August 26, 2010  
Blogger The Celtic Kagemusha said...

Hackman was at the top of his game around that time; coming shortly after 'The Conversation', which I think was the movie that really got him noticed.

I think Mamoulian might have directed the first true colour movie, - or it might have been something of an experiment, - 'Becky Sharp'
(I've not seen it although I have it on a budget pack of 50 'historical' movies).
But he experimented a lot in 'Love Me Tonight', all of which worked, in my opinion.

Speaking of James Woods, I remember listening to Oliver Stone's commentary for his film, 'Salvador': it seems Woodsy was very fond of his 'creature comforts'; not at all like his more edgy, manic screen character persona.

August 26, 2010  
Blogger Peter Rozovsky said...

"Becky Sharp" broke some sort of ground in color in, I think, 1935, and Mamoulian also gets credits for innovations in sound and camera work, I think. Sarris's gripe was that Mamoulian misapplied his innovations to the material at hand.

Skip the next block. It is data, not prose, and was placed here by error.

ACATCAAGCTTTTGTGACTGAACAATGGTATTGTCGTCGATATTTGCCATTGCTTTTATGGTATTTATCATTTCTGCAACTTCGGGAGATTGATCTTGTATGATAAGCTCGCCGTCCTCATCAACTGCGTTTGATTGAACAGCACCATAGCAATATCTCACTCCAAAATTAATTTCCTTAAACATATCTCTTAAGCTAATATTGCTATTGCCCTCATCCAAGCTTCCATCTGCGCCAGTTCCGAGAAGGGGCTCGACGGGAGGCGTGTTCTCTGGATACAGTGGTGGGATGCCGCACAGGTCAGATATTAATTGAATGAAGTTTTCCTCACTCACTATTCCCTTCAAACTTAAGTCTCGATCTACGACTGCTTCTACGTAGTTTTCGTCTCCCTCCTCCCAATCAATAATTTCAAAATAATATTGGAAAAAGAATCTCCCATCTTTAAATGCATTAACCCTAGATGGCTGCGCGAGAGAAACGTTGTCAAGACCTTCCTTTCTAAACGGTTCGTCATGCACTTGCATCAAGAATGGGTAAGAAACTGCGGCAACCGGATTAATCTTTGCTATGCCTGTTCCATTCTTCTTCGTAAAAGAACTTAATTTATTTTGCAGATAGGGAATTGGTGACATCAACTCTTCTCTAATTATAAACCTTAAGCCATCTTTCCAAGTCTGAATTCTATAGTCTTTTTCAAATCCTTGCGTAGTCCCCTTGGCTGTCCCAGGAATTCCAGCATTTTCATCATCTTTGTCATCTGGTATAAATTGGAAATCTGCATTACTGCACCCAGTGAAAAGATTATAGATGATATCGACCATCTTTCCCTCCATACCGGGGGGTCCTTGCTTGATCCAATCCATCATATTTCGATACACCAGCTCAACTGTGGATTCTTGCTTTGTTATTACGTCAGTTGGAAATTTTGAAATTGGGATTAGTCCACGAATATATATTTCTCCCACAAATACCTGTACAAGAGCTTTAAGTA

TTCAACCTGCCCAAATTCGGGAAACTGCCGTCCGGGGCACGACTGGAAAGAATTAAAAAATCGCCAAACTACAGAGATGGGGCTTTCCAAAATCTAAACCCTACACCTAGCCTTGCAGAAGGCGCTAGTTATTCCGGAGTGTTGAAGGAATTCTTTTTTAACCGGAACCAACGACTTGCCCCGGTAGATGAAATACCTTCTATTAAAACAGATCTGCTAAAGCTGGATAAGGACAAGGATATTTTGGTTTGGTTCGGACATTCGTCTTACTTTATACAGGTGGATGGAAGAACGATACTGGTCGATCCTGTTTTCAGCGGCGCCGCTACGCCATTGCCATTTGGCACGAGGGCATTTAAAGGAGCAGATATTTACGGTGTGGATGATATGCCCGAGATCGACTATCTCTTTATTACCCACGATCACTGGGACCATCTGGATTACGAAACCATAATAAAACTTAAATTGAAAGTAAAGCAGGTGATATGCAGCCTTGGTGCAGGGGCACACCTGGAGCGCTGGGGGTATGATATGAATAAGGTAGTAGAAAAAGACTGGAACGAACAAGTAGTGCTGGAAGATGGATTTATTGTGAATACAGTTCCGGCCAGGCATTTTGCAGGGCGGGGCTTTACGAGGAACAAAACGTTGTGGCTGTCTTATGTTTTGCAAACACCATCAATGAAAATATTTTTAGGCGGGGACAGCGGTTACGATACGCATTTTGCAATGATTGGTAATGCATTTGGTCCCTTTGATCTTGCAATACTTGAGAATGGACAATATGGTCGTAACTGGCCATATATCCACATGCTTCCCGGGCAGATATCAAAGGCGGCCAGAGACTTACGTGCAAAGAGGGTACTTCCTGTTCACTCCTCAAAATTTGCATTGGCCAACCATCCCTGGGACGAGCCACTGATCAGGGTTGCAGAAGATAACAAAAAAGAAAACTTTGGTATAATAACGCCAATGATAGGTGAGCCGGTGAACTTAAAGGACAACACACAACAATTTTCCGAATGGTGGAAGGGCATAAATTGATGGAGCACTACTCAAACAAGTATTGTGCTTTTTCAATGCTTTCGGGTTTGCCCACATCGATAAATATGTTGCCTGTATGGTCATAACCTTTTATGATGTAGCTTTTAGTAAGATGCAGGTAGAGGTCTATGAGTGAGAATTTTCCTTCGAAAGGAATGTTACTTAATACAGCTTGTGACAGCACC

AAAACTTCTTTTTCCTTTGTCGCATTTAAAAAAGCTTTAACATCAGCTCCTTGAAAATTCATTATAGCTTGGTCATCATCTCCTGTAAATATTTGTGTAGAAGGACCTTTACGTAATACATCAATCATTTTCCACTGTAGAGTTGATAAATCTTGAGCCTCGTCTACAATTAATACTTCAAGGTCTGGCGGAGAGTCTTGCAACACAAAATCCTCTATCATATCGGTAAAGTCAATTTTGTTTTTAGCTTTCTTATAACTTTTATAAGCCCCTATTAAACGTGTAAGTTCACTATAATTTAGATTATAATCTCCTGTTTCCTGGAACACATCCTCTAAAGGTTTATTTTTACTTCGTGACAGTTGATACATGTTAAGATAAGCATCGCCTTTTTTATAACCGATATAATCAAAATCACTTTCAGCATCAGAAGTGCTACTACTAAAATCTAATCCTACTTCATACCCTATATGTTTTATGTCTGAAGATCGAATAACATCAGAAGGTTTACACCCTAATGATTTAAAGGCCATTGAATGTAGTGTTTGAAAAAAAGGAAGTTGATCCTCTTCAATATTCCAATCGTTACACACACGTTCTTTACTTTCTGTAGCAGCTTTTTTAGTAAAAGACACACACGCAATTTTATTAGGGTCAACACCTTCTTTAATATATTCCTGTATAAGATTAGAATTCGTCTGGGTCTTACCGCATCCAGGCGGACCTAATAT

August 26, 2010  
Blogger The Celtic Kagemusha said...

I've never read any Sarris, apart from whatever caption quotes of his Halliwell included in their film guides of recent years.

I've just remembered Mamoulian also directed 'The Mark of Zorro', with Tyrone Power, Linda Darnell, Eugene 'Friar Tuck' Pallette, and, I think, Basil Rathbone, which was a fun movie, - almost up to 'Robin Hood' standard.

If Sarris thought 'Love Me Tonight' didn't work, then I'd definitely disagree with him, although I could understand if he thought the various tricks and innovations were too much of a distraction.
(perhaps he would have thought similarly of Keaton's 'Sherlock Junior'?)

Where did Sarris stand on 'Citizen Kane'?

August 26, 2010  
Blogger Peter Rozovsky said...

The only Mamoulian movie about which I remember a specific comment was "High, Wide and Handsome," which Sarris said misapplied Busby Berkley's crane aesthetics to the great outdoors. But I haven't seen the movie.

He ranked Keaton and Welles among his pantheon directors, so I doubt he had much bad to say about either.

August 26, 2010